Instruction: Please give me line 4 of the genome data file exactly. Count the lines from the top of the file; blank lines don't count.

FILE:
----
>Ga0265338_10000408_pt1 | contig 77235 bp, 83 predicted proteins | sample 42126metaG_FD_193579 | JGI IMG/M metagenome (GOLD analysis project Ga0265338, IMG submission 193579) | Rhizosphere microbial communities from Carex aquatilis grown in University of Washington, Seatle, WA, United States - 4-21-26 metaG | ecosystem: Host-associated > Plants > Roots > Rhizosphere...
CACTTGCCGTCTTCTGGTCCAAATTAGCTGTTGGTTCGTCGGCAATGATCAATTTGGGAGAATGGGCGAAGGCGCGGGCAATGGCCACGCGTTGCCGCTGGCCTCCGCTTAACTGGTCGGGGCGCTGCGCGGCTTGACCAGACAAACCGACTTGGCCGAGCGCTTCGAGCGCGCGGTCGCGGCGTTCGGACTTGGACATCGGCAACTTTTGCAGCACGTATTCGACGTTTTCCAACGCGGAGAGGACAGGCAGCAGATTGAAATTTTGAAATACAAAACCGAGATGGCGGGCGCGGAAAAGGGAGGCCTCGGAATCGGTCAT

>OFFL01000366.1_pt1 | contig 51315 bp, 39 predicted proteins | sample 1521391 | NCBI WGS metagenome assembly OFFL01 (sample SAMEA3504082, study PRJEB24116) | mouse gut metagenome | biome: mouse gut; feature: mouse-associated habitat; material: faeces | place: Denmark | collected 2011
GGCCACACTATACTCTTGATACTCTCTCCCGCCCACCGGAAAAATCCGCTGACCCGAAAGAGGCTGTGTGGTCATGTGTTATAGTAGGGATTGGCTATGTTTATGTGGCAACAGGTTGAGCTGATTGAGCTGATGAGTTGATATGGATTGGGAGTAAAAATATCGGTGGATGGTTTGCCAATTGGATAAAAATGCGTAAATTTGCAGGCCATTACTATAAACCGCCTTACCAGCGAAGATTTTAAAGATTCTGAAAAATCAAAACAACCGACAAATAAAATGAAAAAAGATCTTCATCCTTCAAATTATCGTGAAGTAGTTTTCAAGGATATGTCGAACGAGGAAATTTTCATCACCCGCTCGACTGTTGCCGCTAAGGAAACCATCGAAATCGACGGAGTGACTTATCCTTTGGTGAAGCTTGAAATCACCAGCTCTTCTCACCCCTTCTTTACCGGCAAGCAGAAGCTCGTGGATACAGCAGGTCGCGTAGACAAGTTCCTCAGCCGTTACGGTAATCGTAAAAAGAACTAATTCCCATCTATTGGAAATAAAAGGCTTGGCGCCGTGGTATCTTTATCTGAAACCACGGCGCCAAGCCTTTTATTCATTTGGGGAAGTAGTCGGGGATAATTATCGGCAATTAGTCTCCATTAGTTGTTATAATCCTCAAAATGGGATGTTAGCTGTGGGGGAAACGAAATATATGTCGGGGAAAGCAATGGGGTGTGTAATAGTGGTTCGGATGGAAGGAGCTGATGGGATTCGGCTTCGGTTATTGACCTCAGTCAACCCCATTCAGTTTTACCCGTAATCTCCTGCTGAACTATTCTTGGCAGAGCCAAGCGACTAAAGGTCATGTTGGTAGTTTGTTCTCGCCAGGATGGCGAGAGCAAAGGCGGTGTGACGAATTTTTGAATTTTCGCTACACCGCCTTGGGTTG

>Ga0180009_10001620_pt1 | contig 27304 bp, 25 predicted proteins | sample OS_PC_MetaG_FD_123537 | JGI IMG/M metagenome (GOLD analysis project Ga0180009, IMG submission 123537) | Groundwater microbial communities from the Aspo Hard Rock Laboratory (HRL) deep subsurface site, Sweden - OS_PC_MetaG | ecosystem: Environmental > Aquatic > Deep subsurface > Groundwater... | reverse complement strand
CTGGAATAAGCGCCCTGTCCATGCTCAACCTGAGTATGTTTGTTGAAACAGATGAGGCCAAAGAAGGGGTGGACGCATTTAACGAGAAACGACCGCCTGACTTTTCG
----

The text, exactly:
GGCCACACTATACTCTTGATACTCTCTCCCGCCCACCGGAAAAATCCGCTGACCCGAAAGAGGCTGTGTGGTCATGTGTTATAGTAGGGATTGGCTATGTTTATGTGGCAACAGGTTGAGCTGATTGAGCTGATGAGTTGATATGGATTGGGAGTAAAAATATCGGTGGATGGTTTGCCAATTGGATAAAAATGCGTAAATTTGCAGGCCATTACTATAAACCGCCTTACCAGCGAAGATTTTAAAGATTCTGAAAAATCAAAACAACCGACAAATAAAATGAAAAAAGATCTTCATCCTTCAAATTATCGTGAAGTAGTTTTCAAGGATATGTCGAACGAGGAAATTTTCATCACCCGCTCGACTGTTGCCGCTAAGGAAACCATCGAAATCGACGGAGTGACTTATCCTTTGGTGAAGCTTGAAATCACCAGCTCTTCTCACCCCTTCTTTACCGGCAAGCAGAAGCTCGTGGATACAGCAGGTCGCGTAGACAAGTTCCTCAGCCGTTACGGTAATCGTAAAAAGAACTAATTCCCATCTATTGGAAATAAAAGGCTTGGCGCCGTGGTATCTTTATCTGAAACCACGGCGCCAAGCCTTTTATTCATTTGGGGAAGTAGTCGGGGATAATTATCGGCAATTAGTCTCCATTAGTTGTTATAATCCTCAAAATGGGATGTTAGCTGTGGGGGAAACGAAATATATGTCGGGGAAAGCAATGGGGTGTGTAATAGTGGTTCGGATGGAAGGAGCTGATGGGATTCGGCTTCGGTTATTGACCTCAGTCAACCCCATTCAGTTTTACCCGTAATCTCCTGCTGAACTATTCTTGGCAGAGCCAAGCGACTAAAGGTCATGTTGGTAGTTTGTTCTCGCCAGGATGGCGAGAGCAAAGGCGGTGTGACGAATTTTTGAATTTTCGCTACACCGCCTTGGGTTG